Dehydration and youth sports: Curb the risk

If you're sweltering in the stands at a youth sporting event, imagine what it's like for the athletes. Learn who's at risk of dehydration — and how to prevent it.

By Mayo Clinic Staff

Anytime children or adolescents play sports or exercise in hot weather, they're at risk of heat-related illnesses. Understand how heat-related problems happen and what steps you can take to prevent them.

Risk factors for dehydration

Your child might be vulnerable to dehydration and other heat-related illnesses in a hot or humid environment if he or she:

  • Wears clothing or protective gear that contributes to excessive heat retention
  • Rarely exercises
  • Is overweight or obese
  • Is sick or had a recent illness, especially involving diarrhea, vomiting or a fever
  • Is taking certain supplements or medications, such as cold medicine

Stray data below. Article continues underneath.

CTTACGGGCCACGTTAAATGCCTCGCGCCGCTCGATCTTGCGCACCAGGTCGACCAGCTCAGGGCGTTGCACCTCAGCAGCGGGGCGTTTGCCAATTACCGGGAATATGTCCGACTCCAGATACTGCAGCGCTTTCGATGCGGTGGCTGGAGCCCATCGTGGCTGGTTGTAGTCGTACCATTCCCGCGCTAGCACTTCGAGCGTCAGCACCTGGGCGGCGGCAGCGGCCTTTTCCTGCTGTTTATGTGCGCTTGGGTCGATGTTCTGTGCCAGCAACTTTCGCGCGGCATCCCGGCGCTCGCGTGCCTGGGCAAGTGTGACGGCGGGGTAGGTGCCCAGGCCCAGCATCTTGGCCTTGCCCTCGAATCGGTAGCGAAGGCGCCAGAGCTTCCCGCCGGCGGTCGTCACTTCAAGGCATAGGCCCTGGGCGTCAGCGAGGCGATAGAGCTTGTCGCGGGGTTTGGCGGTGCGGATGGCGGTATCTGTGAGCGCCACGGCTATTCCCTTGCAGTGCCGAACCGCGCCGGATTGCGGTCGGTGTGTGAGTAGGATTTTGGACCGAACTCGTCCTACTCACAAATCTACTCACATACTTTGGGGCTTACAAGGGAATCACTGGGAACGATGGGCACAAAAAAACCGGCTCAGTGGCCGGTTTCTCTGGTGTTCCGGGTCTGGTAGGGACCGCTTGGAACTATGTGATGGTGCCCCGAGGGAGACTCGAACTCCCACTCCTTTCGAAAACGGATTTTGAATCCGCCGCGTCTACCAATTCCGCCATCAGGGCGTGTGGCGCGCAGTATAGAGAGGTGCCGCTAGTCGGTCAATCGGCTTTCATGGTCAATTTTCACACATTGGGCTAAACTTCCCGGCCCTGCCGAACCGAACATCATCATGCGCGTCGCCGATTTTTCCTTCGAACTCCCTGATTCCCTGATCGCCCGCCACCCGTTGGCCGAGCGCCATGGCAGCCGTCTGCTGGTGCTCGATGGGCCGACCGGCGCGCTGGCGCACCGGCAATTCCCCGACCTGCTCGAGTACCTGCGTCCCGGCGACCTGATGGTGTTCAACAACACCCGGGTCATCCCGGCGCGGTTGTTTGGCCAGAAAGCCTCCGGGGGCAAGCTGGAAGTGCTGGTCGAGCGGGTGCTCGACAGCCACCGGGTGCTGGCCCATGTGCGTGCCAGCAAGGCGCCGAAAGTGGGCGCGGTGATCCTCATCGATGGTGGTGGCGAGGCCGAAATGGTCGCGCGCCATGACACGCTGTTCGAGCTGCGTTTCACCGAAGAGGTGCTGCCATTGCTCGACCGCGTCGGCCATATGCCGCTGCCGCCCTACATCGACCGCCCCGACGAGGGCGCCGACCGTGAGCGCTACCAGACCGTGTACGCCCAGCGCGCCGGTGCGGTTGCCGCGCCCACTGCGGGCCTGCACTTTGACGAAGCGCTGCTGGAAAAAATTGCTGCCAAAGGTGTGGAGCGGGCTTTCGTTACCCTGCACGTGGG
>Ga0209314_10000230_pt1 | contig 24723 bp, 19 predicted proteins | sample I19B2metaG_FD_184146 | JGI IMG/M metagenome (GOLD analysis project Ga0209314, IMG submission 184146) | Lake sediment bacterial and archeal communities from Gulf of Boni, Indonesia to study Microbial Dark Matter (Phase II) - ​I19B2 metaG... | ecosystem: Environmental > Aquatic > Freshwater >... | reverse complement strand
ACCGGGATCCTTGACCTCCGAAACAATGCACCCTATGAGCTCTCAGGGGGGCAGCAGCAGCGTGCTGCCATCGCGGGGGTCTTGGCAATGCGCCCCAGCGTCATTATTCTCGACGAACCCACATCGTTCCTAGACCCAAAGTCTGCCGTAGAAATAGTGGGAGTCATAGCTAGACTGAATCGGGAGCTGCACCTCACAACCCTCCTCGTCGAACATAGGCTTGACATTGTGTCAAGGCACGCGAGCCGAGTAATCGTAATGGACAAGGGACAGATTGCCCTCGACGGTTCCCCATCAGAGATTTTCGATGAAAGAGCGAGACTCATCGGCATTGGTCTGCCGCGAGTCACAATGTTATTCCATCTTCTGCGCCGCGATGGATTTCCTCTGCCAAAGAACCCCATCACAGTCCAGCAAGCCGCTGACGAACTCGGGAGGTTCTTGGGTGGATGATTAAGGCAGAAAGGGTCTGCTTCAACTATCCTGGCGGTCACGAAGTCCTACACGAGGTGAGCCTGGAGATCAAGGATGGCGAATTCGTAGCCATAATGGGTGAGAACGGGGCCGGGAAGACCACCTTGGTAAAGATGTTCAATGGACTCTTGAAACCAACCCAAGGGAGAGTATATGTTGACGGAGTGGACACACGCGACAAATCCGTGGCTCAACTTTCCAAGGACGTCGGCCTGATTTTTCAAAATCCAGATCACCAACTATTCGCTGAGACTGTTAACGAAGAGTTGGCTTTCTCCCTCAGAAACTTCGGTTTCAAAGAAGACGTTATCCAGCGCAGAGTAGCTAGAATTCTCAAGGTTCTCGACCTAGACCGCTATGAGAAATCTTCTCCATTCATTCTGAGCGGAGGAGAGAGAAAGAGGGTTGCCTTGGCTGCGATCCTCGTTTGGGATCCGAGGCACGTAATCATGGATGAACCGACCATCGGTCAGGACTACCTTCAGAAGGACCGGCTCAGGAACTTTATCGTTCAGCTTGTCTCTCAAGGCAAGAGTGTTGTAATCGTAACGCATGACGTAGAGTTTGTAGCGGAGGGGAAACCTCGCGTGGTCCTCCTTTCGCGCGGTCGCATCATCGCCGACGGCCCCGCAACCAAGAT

• Has had a previous heat-related illness
  • Has a chronic condition, such as diabetes
  • Isn't well-rested

Acclimating to the heat

Heat-related problems are most likely within the first few days of practice in a hot environment. That's why it's best to take it easy at first, gradually increasing the amount of activity — and the amount of protective equipment — as the days pass. Young athletes might need up to two weeks to safely acclimate to the heat.

During hot and humid conditions, coaches are encouraged to:

  • Require young athletes to drink plenty of fluids before practice and during regular beverage breaks — even if they aren't thirsty
  • Make sure clothing is light colored, lightweight and loosefitting, or exposes as much of the skin as possible
  • Decrease or stop practices or competitions if necessary, or move them indoors or to a shady area
Aug. 14, 2014 See more In-depth